The Early Days of a Better Nation

Saturday, January 01, 2011



2011 - Year of Hope

It's all true, you know: Scottish writers do sometimes meet in a pub, where over a few pints we share our plans for world domination. We don't call ourselves the mafia for nothing, you know.

So I'm explaining the novel I'm writing and Ian Rankin says:

'Tell me Ken, is anyone writing a hopeful novel about the future?'

'That's my next,' I tell him.

It seems to be a trend. Charlie has a hopeful novel in the works, Alastair Reynolds has a whole series outlined, and I've heard the same question from some actual scientists.

One of the side-effects of writing a dystopian novel is that you start to look for the bright side, like that phone app that shows you what stars you're looking at and when you turn it towards the ground you see the sun on the other side of the Earth.

Happy New Year, everyone!

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16 Comments:

So I was not the only one to ask you Ken?

No - the others were Colin McInnes and Malcolm Macdonald at the Advanced Space Concepts Laboratory (though they put the question a bit differently).

2011 - the Fist Year of a Better Nation? Happy New Year Ken!!

Happy New Year James!

Alas, I've got roughly one-and-two-thirds other books to write before I get round to "The Lambda Functionary", that optimistic near-future one. Hopefully I'll live long enough ...

From a future issue of The Scottish Journal of Improbable Psychology: A correlation between optimism in modern Scottish science fiction and regional snowfall.

Snow is pretty cheering, at least if you don't have to shovel it. I miss it. (I don't miss the humid cold of Ottawa, but I miss real snow.)

Possibly because absolutely nothing confirms in one's mind the utility of technology like spending a couple hours out in the snow and then returning to a heated space.

I might suppose that gloomy futures are easier; you can take an unfortunate trend and extend it. (I did just that a minute ago looking at the Hudson's Bay ice coverage info for this year -- "there go the polar bears" went through my head as a sort of autonomous gloom.)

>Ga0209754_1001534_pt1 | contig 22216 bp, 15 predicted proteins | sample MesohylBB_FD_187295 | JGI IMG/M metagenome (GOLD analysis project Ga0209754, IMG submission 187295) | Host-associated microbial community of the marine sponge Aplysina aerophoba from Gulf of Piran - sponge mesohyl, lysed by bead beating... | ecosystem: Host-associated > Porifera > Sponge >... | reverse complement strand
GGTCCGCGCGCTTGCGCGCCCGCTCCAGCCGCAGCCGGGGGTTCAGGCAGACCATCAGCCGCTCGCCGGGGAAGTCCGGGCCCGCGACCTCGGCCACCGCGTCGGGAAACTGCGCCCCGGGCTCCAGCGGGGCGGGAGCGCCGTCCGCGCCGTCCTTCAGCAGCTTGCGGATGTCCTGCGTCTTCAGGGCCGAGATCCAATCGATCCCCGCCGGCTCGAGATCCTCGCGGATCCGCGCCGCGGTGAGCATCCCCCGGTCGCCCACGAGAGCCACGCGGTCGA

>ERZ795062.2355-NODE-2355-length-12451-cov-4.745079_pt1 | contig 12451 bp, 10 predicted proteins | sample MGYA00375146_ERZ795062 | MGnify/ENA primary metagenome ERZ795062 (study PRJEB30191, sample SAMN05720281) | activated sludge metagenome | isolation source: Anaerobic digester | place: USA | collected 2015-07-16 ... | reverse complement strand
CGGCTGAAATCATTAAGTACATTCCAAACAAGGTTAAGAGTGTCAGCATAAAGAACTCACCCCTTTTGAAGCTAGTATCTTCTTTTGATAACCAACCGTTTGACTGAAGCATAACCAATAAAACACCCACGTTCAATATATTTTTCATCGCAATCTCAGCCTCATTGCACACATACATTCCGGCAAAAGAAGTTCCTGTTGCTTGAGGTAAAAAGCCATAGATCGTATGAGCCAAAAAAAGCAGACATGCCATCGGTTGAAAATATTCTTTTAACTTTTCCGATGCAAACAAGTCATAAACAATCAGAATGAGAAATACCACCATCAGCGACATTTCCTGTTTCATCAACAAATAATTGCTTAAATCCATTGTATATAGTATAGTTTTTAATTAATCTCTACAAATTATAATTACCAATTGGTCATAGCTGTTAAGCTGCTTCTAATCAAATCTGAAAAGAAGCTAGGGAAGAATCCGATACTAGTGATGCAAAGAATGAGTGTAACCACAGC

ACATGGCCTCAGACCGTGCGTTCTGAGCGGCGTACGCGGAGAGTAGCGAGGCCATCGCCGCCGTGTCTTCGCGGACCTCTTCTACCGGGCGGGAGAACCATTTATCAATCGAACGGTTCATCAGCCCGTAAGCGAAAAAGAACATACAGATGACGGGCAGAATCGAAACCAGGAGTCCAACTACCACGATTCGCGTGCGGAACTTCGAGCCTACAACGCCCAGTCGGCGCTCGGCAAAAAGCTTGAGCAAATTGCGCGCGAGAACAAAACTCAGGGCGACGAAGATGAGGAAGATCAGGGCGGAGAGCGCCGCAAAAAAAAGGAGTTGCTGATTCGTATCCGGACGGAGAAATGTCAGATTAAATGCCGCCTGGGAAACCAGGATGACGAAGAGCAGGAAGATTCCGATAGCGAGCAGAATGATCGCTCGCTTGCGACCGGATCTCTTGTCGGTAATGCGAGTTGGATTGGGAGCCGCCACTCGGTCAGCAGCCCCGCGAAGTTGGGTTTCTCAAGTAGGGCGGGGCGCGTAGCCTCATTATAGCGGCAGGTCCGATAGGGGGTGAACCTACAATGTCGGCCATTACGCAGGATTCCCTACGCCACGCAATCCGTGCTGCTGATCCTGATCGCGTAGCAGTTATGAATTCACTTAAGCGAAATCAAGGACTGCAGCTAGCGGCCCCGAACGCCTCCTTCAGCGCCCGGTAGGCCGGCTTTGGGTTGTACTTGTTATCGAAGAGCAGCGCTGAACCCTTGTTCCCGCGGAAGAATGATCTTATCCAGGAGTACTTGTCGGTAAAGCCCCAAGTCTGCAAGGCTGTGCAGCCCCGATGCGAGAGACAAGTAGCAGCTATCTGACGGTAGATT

Positive futures take presenting a believable different organization of the world, and that's much tougher.

Though I am still going to laugh and laugh if the 2012 Rekindling of the Magic Sun turns out to be the US Navy's little fusion side project working.

And what's Mr Rankin writing next? I had no complaints about The Complaints.

And here I am working on a particulary nasty dystopia. Always out of step, so to speak.

Darren - no idea. Probably about a detective, that's my educated guess.

Neal - I'm sure you'll do a fine job of it.

Graydon - I think snow is cheering because it changes the landscape overnight. Good points on gloomy and positive futures. Mind you, I remember Lizard, who thought 'Blade Runner' and Neuromancer were good worlds.

A happy new year to you, too. I have a theory that alternate history has become popular because modern visions of the future tend to be depressing or intimidating. The prospect of some cheerfulness breaking out (at least here and there) is encouraging.

Speaking of alternate history, I'm here because I read your recent story 'Sidewinders', and liked it so much that I then read it again. Not because it's particularly optimistic; it just hit the spot, somehow, and I liked the style and pace.

Ah, thanks. You know, what inspired that story was meeting Storm Constantine at a con and telling her that John Clute had written (years ago) that he always reads her name as 'Storm Constantinople!'

Well, that and a few alternate histories that have occurred to me over the years, like Bonnie Prince Charlie taking London, or Harold Wilson being a martyr of the British Revolution.

I also liked the little touches of humour in an otherwise serious story.

But I'm a fast reader by habit, so I sometimes miss things. I noticed "The best-laid plans of Miocene men" on third reading...

Talking of Scottish writers I was just thinking of Grant Morrison the other day. I was hoping nobody drags him up in the debate about the encouragement, alleged or otherwise, of assassinations.

Hope about the future? Well, that's one thing we've got to look forward to!

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